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Policy Basics: Top Ten Facts about Social Security

November 6, 2012

President Franklin Roosevelt signed the Social Security Act on August 14, 1935. Almost eight decades later, Social Security remains one of the nation's most successful, effective, and popular programs. It provides a foundation of income on which workers can build to plan for their retirement. It also provides valuable social insurance protection to workers who become disabled and to families whose breadwinner dies.

Fact #1: Social Security is more than just a retirement program. It provides important life insurance and disability insurance protection as well.

In June 2012, 56 million people, or about one in every six U.S. residents, collected Social Security benefits. While three-quarters of them received benefits as retirees or elderly widow(er)s, another 11 million (19 percent) received disability insurance benefits, and 2 million (4 percent) received benefits as young survivors of deceased workers.[1] (See figure below.)

PolicyBasics_SocSec-TopTen-f1.jpgWorkers earn life insurance and disability insurance protection by making Social Security payroll tax contributions:

  • About 96 percent of people aged 20-49 who worked in jobs covered by Social Security in 2011 have earned life insurance protection through Social Security.[2] For a young worker with average earnings, a spouse, and two children, that Social Security protection is equivalent to a life insurance policy with a face value of $476,000.[3]
  • About 91 percent of people aged 21-64 who worked in covered employment in 2011 are insured through Social Security in case of disability.[4]

The risk of disability or premature death is greater than many people realize. Of recent entrants to the labor force, almost four in ten men (37 percent) and three in ten women (31 percent) will become disabled or die before reaching the full retirement age.[5]

Fact #2: Social Security provides a guaranteed, progressive benefit that keeps up with increases in the cost of living.

Social Security benefits are based on the earnings on which you pay Social Security payroll taxes. The higher are your earnings (up to a maximum taxable amount, currently $110,100 and slated to rise automatically to $113,700 in 2013), the higher will be your benefit.

PolicyBasics_SocSec-TopTen-f2.jpgSocial Security benefits are progressive: they represent a higher proportion of a worker's previous earnings for workers at lower earnings levels. (See figure below.) For example, benefits for someone who earned about 45 percent of the average wage and then retired at age 65 in 2012 replace about 55 percent of his or her prior earnings. But benefits for a person who always earned the maximum taxable amount replace only 27 percent of his or her prior earnings, though they are larger in dollar terms than those for the lower-wage worker.[6]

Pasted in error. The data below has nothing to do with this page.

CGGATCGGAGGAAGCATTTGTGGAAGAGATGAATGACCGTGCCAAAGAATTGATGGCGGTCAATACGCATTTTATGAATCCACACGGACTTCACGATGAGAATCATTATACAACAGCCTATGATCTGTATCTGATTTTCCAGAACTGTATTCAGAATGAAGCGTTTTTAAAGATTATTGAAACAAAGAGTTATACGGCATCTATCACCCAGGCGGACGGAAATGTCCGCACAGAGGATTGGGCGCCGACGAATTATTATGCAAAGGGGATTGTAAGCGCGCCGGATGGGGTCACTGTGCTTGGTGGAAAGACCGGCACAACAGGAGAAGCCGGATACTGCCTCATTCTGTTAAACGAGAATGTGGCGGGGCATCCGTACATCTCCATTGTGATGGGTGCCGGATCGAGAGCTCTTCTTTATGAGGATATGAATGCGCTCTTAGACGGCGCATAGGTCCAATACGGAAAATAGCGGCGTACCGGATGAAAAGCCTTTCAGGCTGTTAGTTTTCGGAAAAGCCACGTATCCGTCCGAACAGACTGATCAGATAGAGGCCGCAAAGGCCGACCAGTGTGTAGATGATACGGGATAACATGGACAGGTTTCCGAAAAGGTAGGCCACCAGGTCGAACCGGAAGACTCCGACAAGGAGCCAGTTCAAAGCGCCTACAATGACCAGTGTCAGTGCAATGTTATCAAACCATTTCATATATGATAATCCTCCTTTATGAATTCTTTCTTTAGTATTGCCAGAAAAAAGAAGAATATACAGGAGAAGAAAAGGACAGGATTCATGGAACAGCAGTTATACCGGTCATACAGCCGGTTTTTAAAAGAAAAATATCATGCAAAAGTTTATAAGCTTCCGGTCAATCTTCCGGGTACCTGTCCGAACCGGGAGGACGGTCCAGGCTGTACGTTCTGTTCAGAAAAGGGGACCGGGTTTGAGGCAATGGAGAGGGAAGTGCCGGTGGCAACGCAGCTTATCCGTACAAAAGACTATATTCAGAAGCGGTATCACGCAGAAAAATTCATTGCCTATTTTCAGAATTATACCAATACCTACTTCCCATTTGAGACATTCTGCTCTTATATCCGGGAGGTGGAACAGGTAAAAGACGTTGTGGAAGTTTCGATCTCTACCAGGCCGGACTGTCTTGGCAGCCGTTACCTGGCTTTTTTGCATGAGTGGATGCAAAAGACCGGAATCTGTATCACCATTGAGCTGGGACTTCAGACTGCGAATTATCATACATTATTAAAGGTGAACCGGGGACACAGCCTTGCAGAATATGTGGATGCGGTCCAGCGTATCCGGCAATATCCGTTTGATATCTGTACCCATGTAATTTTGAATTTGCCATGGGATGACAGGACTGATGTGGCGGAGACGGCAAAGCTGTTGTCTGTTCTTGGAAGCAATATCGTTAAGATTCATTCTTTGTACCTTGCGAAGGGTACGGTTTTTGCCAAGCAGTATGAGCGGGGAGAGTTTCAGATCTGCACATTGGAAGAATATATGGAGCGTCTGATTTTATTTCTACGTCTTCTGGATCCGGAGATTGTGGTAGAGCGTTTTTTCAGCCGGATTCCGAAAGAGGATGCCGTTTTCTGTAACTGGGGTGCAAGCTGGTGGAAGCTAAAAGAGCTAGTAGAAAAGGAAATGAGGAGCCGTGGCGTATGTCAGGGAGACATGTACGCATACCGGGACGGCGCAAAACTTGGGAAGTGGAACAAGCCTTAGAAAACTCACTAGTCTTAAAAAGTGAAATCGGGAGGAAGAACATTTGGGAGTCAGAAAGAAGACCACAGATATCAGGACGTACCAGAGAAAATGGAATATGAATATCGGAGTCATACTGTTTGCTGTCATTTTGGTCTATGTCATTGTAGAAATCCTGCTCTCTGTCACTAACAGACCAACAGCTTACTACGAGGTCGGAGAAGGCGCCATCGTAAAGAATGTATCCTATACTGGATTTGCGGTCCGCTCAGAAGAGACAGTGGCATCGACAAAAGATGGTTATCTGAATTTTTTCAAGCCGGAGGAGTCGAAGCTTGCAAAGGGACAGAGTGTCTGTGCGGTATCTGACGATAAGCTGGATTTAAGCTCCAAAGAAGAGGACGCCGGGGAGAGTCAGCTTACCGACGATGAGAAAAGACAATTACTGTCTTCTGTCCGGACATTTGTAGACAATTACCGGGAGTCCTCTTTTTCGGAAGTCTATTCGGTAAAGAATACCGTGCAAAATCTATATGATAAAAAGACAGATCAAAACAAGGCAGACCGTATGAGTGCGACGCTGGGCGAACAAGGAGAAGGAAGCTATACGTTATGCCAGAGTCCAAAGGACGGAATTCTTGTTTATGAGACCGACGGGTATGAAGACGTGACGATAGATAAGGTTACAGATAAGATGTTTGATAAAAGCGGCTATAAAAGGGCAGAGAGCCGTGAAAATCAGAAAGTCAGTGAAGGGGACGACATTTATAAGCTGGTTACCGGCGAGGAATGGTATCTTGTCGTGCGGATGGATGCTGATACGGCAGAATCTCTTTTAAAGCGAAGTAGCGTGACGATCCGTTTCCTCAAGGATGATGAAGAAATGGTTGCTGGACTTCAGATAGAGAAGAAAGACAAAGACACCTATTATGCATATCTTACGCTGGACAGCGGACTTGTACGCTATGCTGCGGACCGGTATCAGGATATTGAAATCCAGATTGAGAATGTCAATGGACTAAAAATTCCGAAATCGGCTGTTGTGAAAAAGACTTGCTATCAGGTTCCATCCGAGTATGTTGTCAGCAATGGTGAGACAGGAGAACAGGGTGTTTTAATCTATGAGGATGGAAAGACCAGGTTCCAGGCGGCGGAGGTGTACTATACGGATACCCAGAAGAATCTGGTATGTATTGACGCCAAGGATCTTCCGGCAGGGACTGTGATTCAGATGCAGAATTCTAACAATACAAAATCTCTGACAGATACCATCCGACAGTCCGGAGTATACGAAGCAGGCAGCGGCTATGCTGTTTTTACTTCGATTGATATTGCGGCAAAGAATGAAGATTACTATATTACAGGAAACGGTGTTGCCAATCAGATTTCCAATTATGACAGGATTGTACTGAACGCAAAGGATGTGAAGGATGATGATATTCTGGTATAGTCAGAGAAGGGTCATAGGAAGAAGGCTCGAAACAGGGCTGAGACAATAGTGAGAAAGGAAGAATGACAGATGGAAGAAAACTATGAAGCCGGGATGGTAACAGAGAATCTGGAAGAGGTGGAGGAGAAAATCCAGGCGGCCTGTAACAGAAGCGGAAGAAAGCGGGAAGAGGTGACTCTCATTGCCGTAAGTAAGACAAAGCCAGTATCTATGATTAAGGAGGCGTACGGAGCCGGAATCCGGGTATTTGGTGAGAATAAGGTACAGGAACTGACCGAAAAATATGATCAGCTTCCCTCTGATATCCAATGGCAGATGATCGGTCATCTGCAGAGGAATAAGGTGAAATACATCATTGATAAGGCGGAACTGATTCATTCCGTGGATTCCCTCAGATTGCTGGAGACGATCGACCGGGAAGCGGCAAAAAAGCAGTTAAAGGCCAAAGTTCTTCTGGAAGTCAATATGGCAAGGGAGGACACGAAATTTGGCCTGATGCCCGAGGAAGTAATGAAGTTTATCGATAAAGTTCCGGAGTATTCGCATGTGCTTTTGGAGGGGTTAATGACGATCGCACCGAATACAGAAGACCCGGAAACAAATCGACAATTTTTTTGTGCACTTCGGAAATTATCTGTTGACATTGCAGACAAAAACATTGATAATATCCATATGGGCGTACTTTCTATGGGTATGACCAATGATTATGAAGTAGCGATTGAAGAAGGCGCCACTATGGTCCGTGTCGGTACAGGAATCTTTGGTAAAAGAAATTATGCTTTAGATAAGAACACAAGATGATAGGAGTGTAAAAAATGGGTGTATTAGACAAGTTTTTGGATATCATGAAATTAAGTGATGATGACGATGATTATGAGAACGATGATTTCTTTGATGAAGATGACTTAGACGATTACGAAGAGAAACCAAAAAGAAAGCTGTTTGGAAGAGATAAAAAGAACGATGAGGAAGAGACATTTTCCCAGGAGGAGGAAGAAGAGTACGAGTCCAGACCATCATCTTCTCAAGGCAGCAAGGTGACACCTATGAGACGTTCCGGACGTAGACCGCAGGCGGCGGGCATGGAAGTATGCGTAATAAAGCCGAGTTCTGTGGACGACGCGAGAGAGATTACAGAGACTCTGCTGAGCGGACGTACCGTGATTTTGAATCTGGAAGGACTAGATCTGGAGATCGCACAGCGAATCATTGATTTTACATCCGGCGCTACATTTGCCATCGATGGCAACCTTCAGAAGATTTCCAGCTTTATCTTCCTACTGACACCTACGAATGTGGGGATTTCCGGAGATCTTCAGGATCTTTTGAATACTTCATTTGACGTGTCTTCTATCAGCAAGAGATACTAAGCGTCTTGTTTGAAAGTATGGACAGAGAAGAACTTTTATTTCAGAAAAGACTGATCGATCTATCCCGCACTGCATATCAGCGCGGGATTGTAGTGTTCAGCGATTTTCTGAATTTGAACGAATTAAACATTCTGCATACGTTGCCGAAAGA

In recent years, fewer employers have offered defined-benefit pension plans, which guarantee a certain benefit level upon retirement, and more have offered defined-contribution plans, which pay a benefit based on a worker's contributions and the rate of return they earn.[7] Thus, for most workers, Social Security will be their only source of guaranteed retirement income that is not subject to investment risk or financial market fluctuations.

Once someone starts receiving Social Security, his or her benefits automatically increase each year to keep pace with inflation, helping to ensure that people do not fall into poverty as they age. In contrast, most private pensions and annuities are not adjusted for inflation or are only partly adjusted.

Fact #3: Social Security provides a foundation of retirement protection for nearly every American, and its benefits are not means-tested.

Almost all workers participate in Social Security by making payroll tax contributions, and almost all elderly people receive Social Security benefits. The near-universality of Social Security brings many important advantages.

Social Security provides a foundation of retirement protection for people at all earnings levels. It encourages private pensions and personal saving because it isn't means-tested -- in other words, it doesn't reduce or deny benefits to people if their current income or assets exceed a certain level.[8] Social Security provides a higher annual payout for a dollar contributed than private retirement annuities because the risk pool is not limited to those who expect to live a long time, no funds leak out in lump-sum payments or bequests, and its administrative costs are much lower.[9]